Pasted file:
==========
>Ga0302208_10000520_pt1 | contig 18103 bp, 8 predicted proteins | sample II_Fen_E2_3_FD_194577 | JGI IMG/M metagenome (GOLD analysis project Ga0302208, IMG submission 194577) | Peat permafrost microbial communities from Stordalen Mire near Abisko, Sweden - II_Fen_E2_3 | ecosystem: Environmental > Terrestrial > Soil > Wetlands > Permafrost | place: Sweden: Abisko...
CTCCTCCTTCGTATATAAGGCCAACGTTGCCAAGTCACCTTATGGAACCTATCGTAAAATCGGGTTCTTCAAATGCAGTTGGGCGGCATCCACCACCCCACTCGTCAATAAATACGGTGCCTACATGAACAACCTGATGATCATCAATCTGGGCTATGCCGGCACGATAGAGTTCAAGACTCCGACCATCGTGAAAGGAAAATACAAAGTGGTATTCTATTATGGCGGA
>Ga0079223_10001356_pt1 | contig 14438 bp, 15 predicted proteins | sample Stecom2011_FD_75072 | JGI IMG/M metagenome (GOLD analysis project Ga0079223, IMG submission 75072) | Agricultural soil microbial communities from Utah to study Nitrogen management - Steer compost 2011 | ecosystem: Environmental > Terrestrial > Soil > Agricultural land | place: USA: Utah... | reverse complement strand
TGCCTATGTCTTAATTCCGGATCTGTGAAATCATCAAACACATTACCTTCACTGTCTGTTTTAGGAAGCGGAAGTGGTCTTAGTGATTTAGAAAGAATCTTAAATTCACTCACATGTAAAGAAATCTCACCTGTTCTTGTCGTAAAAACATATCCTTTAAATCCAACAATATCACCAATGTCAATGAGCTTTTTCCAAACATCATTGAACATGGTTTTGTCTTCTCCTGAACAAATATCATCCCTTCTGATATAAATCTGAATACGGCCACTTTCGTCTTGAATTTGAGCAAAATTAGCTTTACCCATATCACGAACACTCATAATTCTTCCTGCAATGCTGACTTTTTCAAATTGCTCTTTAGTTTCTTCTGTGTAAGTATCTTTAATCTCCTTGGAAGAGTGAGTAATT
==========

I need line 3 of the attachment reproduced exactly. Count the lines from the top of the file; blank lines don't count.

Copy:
>Ga0079223_10001356_pt1 | contig 14438 bp, 15 predicted proteins | sample Stecom2011_FD_75072 | JGI IMG/M metagenome (GOLD analysis project Ga0079223, IMG submission 75072) | Agricultural soil microbial communities from Utah to study Nitrogen management - Steer compost 2011 | ecosystem: Environmental > Terrestrial > Soil > Agricultural land | place: USA: Utah... | reverse complement strand